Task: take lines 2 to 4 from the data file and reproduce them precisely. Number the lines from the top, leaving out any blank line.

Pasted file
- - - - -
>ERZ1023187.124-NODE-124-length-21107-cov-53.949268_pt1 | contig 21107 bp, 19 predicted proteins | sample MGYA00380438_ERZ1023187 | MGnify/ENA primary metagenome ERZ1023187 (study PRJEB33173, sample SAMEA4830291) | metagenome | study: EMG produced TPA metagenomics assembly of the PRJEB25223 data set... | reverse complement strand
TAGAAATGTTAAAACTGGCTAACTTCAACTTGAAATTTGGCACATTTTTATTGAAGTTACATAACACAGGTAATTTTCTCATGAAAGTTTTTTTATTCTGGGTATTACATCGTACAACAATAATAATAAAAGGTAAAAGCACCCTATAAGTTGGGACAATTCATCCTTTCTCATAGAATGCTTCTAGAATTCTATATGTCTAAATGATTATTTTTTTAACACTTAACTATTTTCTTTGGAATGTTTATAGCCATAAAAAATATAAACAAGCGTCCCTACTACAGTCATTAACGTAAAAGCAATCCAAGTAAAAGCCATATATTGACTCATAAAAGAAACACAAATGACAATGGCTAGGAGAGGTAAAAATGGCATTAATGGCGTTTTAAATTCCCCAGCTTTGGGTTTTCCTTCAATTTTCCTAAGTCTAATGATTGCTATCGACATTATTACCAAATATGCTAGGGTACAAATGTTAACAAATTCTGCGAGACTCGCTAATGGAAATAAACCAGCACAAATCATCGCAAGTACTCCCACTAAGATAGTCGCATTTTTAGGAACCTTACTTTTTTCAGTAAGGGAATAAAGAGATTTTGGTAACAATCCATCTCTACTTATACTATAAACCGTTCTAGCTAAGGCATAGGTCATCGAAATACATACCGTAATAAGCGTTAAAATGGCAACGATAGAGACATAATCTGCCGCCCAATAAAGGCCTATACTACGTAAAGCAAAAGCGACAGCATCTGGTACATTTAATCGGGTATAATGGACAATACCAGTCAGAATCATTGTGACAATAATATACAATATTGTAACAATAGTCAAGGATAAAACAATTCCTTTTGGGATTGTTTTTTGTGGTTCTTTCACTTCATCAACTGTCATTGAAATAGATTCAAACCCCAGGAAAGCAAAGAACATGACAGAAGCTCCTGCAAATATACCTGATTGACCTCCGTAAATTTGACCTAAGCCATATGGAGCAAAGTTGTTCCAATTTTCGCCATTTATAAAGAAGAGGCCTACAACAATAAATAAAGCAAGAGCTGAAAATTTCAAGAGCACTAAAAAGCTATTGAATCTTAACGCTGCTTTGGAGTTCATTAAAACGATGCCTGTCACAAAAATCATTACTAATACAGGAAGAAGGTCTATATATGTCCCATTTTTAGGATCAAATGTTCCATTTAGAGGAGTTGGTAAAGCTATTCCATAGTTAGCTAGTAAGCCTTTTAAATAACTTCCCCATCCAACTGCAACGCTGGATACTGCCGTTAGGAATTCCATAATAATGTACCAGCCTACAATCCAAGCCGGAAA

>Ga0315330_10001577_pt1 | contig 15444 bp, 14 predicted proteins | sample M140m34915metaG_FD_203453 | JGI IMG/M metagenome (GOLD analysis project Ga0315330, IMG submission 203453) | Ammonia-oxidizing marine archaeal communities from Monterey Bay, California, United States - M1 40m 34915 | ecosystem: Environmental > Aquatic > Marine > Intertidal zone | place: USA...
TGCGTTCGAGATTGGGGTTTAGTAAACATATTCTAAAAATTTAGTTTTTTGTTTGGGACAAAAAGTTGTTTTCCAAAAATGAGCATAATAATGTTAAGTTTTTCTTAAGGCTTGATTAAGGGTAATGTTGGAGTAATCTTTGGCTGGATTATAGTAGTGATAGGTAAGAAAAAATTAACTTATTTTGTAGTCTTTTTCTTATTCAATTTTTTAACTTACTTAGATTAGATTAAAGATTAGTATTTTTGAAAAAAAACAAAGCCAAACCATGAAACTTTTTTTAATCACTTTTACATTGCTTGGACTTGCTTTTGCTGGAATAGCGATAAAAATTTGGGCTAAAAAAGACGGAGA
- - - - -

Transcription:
TAGAAATGTTAAAACTGGCTAACTTCAACTTGAAATTTGGCACATTTTTATTGAAGTTACATAACACAGGTAATTTTCTCATGAAAGTTTTTTTATTCTGGGTATTACATCGTACAACAATAATAATAAAAGGTAAAAGCACCCTATAAGTTGGGACAATTCATCCTTTCTCATAGAATGCTTCTAGAATTCTATATGTCTAAATGATTATTTTTTTAACACTTAACTATTTTCTTTGGAATGTTTATAGCCATAAAAAATATAAACAAGCGTCCCTACTACAGTCATTAACGTAAAAGCAATCCAAGTAAAAGCCATATATTGACTCATAAAAGAAACACAAATGACAATGGCTAGGAGAGGTAAAAATGGCATTAATGGCGTTTTAAATTCCCCAGCTTTGGGTTTTCCTTCAATTTTCCTAAGTCTAATGATTGCTATCGACATTATTACCAAATATGCTAGGGTACAAATGTTAACAAATTCTGCGAGACTCGCTAATGGAAATAAACCAGCACAAATCATCGCAAGTACTCCCACTAAGATAGTCGCATTTTTAGGAACCTTACTTTTTTCAGTAAGGGAATAAAGAGATTTTGGTAACAATCCATCTCTACTTATACTATAAACCGTTCTAGCTAAGGCATAGGTCATCGAAATACATACCGTAATAAGCGTTAAAATGGCAACGATAGAGACATAATCTGCCGCCCAATAAAGGCCTATACTACGTAAAGCAAAAGCGACAGCATCTGGTACATTTAATCGGGTATAATGGACAATACCAGTCAGAATCATTGTGACAATAATATACAATATTGTAACAATAGTCAAGGATAAAACAATTCCTTTTGGGATTGTTTTTTGTGGTTCTTTCACTTCATCAACTGTCATTGAAATAGATTCAAACCCCAGGAAAGCAAAGAACATGACAGAAGCTCCTGCAAATATACCTGATTGACCTCCGTAAATTTGACCTAAGCCATATGGAGCAAAGTTGTTCCAATTTTCGCCATTTATAAAGAAGAGGCCTACAACAATAAATAAAGCAAGAGCTGAAAATTTCAAGAGCACTAAAAAGCTATTGAATCTTAACGCTGCTTTGGAGTTCATTAAAACGATGCCTGTCACAAAAATCATTACTAATACAGGAAGAAGGTCTATATATGTCCCATTTTTAGGATCAAATGTTCCATTTAGAGGAGTTGGTAAAGCTATTCCATAGTTAGCTAGTAAGCCTTTTAAATAACTTCCCCATCCAACTGCAACGCTGGATACTGCCGTTAGGAATTCCATAATAATGTACCAGCCTACAATCCAAGCCGGAAA

>Ga0315330_10001577_pt1 | contig 15444 bp, 14 predicted proteins | sample M140m34915metaG_FD_203453 | JGI IMG/M metagenome (GOLD analysis project Ga0315330, IMG submission 203453) | Ammonia-oxidizing marine archaeal communities from Monterey Bay, California, United States - M1 40m 34915 | ecosystem: Environmental > Aquatic > Marine > Intertidal zone | place: USA...
TGCGTTCGAGATTGGGGTTTAGTAAACATATTCTAAAAATTTAGTTTTTTGTTTGGGACAAAAAGTTGTTTTCCAAAAATGAGCATAATAATGTTAAGTTTTTCTTAAGGCTTGATTAAGGGTAATGTTGGAGTAATCTTTGGCTGGATTATAGTAGTGATAGGTAAGAAAAAATTAACTTATTTTGTAGTCTTTTTCTTATTCAATTTTTTAACTTACTTAGATTAGATTAAAGATTAGTATTTTTGAAAAAAAACAAAGCCAAACCATGAAACTTTTTTTAATCACTTTTACATTGCTTGGACTTGCTTTTGCTGGAATAGCGATAAAAATTTGGGCTAAAAAAGACGGAGA